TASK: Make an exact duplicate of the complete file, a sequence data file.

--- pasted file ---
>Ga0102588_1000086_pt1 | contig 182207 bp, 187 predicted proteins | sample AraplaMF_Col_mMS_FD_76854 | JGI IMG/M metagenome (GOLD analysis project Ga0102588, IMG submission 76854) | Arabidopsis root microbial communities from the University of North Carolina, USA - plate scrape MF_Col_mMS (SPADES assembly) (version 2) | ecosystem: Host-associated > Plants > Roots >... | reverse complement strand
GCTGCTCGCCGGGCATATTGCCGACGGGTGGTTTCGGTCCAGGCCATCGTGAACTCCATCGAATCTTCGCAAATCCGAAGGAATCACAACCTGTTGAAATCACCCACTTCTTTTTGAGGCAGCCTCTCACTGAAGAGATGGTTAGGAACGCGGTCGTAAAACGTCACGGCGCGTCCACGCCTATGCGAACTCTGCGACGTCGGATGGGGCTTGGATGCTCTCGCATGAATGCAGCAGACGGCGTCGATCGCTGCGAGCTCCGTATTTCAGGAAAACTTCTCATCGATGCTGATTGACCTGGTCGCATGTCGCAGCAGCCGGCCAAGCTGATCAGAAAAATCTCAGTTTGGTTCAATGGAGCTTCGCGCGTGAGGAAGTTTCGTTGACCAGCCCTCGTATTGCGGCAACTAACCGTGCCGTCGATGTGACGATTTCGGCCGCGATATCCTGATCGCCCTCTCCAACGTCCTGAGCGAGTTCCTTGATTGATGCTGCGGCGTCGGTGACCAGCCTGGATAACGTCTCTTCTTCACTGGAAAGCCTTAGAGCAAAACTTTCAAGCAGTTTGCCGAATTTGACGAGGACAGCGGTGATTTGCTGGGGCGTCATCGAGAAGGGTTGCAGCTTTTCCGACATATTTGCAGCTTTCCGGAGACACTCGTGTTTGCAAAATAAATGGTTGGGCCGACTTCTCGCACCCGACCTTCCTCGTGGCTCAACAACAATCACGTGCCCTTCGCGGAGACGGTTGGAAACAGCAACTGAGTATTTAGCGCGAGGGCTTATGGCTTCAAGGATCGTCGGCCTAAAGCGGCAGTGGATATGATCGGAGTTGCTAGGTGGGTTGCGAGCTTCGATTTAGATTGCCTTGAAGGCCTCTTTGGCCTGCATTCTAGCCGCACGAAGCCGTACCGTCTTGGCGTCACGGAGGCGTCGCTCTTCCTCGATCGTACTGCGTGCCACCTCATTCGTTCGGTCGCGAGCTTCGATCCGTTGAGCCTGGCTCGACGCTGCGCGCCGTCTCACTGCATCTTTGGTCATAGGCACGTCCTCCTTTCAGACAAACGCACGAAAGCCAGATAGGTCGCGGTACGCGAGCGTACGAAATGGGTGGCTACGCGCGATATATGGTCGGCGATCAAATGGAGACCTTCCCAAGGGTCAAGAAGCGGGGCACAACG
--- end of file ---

>Ga0102588_1000086_pt1 | contig 182207 bp, 187 predicted proteins | sample AraplaMF_Col_mMS_FD_76854 | JGI IMG/M metagenome (GOLD analysis project Ga0102588, IMG submission 76854) | Arabidopsis root microbial communities from the University of North Carolina, USA - plate scrape MF_Col_mMS (SPADES assembly) (version 2) | ecosystem: Host-associated > Plants > Roots >... | reverse complement strand
GCTGCTCGCCGGGCATATTGCCGACGGGTGGTTTCGGTCCAGGCCATCGTGAACTCCATCGAATCTTCGCAAATCCGAAGGAATCACAACCTGTTGAAATCACCCACTTCTTTTTGAGGCAGCCTCTCACTGAAGAGATGGTTAGGAACGCGGTCGTAAAACGTCACGGCGCGTCCACGCCTATGCGAACTCTGCGACGTCGGATGGGGCTTGGATGCTCTCGCATGAATGCAGCAGACGGCGTCGATCGCTGCGAGCTCCGTATTTCAGGAAAACTTCTCATCGATGCTGATTGACCTGGTCGCATGTCGCAGCAGCCGGCCAAGCTGATCAGAAAAATCTCAGTTTGGTTCAATGGAGCTTCGCGCGTGAGGAAGTTTCGTTGACCAGCCCTCGTATTGCGGCAACTAACCGTGCCGTCGATGTGACGATTTCGGCCGCGATATCCTGATCGCCCTCTCCAACGTCCTGAGCGAGTTCCTTGATTGATGCTGCGGCGTCGGTGACCAGCCTGGATAACGTCTCTTCTTCACTGGAAAGCCTTAGAGCAAAACTTTCAAGCAGTTTGCCGAATTTGACGAGGACAGCGGTGATTTGCTGGGGCGTCATCGAGAAGGGTTGCAGCTTTTCCGACATATTTGCAGCTTTCCGGAGACACTCGTGTTTGCAAAATAAATGGTTGGGCCGACTTCTCGCACCCGACCTTCCTCGTGGCTCAACAACAATCACGTGCCCTTCGCGGAGACGGTTGGAAACAGCAACTGAGTATTTAGCGCGAGGGCTTATGGCTTCAAGGATCGTCGGCCTAAAGCGGCAGTGGATATGATCGGAGTTGCTAGGTGGGTTGCGAGCTTCGATTTAGATTGCCTTGAAGGCCTCTTTGGCCTGCATTCTAGCCGCACGAAGCCGTACCGTCTTGGCGTCACGGAGGCGTCGCTCTTCCTCGATCGTACTGCGTGCCACCTCATTCGTTCGGTCGCGAGCTTCGATCCGTTGAGCCTGGCTCGACGCTGCGCGCCGTCTCACTGCATCTTTGGTCATAGGCACGTCCTCCTTTCAGACAAACGCACGAAAGCCAGATAGGTCGCGGTACGCGAGCGTACGAAATGGGTGGCTACGCGCGATATATGGTCGGCGATCAAATGGAGACCTTCCCAAGGGTCAAGAAGCGGGGCACAACG